PORTLAND, ORE. -- Faced with a massive financial operations consolidation challenge, Fred Meyer Inc. here is planning to implement new technology that will marry critical data from its various business entities.
The enterprise financial management software module the retailer has purchased is designed to alleviate the hectic financial closing procedure, which was made more complex by three recent acquisitions: Quality Food Centers and Ralphs/Food 4 Less in March, and Smith's Food & Drug Centers last September.
The retailer now operates more than 800 stores that generate $15 billion in estimated annual revenues. The company operates 250 jewelry stores and 110 Fred Meyer stores, selling apparel, general merchandise, home electronics and groceries.
The new technology is termed "enterprise" because it analyzes data from numerous types of systems and databases that otherwise couldn't share information, and brings that data together in such a way that top executives can review it and get a true "big picture" look at the entire organization.
Bob McCauley, vice president and retail controller at Fred Meyer, said that when the financial management system is implemented next year, the financial closing procedure will be simpler and quicker.
"That's where our focus is -- to have a shorter time frame" on closing the books, McCauley said. With quicker financial closings, key information can be distributed to decision-makers while it's still current enough to be acted upon.
"The important thing about financial information is accessibility and decision-making. Data doesn't help you much unless it's actionable," he added.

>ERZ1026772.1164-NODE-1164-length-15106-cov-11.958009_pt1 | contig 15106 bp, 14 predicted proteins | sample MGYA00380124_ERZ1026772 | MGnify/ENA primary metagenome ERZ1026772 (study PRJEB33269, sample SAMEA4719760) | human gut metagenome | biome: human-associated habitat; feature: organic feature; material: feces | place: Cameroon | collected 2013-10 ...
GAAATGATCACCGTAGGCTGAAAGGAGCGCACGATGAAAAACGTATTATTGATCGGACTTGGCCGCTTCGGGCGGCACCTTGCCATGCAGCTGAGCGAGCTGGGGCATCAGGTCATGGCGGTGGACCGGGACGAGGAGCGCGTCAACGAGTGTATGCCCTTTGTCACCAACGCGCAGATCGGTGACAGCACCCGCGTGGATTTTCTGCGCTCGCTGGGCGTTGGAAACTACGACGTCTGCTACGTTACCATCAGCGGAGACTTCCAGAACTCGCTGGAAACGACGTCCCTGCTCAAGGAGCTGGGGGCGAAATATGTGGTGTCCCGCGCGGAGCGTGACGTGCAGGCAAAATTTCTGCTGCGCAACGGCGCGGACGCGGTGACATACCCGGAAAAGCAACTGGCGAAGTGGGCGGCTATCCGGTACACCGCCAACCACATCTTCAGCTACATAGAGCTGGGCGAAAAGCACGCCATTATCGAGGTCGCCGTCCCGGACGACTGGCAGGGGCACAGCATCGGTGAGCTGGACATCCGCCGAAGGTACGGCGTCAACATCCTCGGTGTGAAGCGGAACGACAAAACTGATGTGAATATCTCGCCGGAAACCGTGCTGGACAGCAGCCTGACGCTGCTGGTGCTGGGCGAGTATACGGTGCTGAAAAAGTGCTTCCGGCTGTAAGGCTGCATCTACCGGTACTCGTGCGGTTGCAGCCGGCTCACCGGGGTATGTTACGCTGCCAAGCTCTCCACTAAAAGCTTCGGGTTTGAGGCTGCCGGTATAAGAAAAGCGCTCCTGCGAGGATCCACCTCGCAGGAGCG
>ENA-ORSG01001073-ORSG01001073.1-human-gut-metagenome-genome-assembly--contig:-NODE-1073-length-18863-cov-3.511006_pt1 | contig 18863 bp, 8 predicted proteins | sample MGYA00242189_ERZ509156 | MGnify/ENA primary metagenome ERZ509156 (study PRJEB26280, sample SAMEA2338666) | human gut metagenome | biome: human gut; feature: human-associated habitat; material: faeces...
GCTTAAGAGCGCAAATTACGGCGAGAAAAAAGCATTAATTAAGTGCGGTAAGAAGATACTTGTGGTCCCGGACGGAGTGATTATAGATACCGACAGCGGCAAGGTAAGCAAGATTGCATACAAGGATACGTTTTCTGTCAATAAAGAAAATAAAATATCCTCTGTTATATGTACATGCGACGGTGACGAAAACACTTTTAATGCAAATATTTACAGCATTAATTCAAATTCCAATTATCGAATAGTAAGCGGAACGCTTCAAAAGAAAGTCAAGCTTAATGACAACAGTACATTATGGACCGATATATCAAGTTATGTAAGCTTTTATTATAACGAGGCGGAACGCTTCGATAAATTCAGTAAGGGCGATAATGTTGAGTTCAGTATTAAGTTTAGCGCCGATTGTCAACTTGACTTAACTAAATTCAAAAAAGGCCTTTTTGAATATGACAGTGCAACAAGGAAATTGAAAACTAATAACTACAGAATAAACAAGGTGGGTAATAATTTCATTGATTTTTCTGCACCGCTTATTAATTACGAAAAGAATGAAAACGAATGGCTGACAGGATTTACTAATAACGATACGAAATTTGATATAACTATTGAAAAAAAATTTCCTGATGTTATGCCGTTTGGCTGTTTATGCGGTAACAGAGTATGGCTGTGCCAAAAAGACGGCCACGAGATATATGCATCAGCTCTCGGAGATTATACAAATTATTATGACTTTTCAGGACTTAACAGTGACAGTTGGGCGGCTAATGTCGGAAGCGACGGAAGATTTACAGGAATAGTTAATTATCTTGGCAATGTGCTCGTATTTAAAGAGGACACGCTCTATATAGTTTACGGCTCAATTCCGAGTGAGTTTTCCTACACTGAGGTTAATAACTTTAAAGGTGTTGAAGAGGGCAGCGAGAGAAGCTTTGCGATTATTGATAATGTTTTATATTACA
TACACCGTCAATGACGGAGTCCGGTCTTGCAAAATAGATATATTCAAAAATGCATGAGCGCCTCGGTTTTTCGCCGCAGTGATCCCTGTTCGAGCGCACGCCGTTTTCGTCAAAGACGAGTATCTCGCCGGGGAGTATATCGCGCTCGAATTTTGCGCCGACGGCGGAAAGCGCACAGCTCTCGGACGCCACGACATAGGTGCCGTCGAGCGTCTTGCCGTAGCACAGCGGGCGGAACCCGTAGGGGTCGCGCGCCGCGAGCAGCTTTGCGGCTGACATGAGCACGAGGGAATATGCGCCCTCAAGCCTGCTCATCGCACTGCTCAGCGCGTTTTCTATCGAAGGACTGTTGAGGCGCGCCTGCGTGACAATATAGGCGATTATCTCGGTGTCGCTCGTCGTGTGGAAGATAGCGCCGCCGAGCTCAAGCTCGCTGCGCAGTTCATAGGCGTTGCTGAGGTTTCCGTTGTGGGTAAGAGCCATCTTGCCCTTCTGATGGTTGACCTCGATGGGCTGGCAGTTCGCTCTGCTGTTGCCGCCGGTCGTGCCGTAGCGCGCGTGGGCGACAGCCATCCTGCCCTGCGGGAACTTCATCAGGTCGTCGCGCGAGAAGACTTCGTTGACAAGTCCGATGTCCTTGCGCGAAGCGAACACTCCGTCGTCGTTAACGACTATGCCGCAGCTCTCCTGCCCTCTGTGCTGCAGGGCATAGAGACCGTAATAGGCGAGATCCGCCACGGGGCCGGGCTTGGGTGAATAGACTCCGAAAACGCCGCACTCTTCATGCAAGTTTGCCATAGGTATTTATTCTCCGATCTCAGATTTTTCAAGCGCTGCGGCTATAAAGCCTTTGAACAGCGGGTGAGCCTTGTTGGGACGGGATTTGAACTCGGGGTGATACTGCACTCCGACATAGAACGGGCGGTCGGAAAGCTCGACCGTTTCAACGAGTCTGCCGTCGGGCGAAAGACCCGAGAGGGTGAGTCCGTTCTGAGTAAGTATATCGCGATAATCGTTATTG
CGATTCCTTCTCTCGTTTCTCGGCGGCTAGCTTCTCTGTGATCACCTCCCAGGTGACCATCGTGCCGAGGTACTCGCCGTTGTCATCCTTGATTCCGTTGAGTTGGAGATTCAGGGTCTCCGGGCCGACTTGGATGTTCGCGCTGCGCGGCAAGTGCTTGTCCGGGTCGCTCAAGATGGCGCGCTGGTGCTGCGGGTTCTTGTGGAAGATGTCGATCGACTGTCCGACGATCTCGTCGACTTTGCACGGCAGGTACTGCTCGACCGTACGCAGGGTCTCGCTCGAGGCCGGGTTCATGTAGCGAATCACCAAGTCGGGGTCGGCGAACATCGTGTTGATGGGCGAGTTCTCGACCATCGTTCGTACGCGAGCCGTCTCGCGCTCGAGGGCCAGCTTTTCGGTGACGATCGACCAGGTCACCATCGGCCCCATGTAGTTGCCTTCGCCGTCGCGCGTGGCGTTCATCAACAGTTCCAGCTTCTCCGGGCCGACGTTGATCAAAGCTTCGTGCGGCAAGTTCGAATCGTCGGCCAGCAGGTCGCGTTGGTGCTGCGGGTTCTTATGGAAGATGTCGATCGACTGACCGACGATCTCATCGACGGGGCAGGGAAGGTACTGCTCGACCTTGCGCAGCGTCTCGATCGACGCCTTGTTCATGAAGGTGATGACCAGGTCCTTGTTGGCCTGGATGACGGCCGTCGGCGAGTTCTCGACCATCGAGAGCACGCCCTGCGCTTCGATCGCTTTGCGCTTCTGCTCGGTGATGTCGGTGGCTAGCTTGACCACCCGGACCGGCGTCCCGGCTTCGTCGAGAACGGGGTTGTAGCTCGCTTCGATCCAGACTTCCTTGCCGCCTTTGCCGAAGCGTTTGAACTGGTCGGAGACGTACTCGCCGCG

Retailers in all classes of trade are seeking to get a better fix on their ongoing financial performance, sometimes on a day-to-day basis, so that they can predict future financial results and, where necessary, take corrective measures to avoid dips in earnings per share, for example.
"Clients are no longer content to look at month-end numbers. They want to see out one month, three months ahead," said Charles Mobraten, senior manager, Ernst & Young Consulting Practice, San Francisco.
McCauley said Fred Meyer's recent growth spurt also influenced the decision to implement the financial consolidation software from Walker Interactive, San Francisco. "When you get to be so big, it becomes more difficult to get data out in a presentable manner," he pointed out.
The impact of the acquisitions on financial operations for the company was underscored in Fred Meyer's May 1 annual financial report filed with the Securities & Exchange Commission.
"The significant increase in size of the company's operations resulting from the recent mergers has substantially increased the demands placed upon the company's management, including demands resulting from the need to integrate the accounting systems," the statement read.
For the fiscal year ended Jan. 31, 1998 -- prior to the two most recent acquisitions -- Fred Meyer reported net income of $12.1 million on net sales of $5.5 billion.
The consolidation software, which automates the gathering, reporting and analysis of financial data across the entire company, is linked to an on-line analytical processing (OLAP) database engine from Arbor Software, Sunnyvale, Calif. Arbor's Essbase server processes data from numerous and disparate systems -- such as various general ledger systems -- and makes it available to the consolidation system.
OLAP capability is essential to companies wanting to analyze their financial data in a timely manner. It enables multiple computer users to simultaneously access a database and rapidly analyze information -- in any way they choose -- to provide a multidimensional, conceptual view of data that can then be used to support decisions.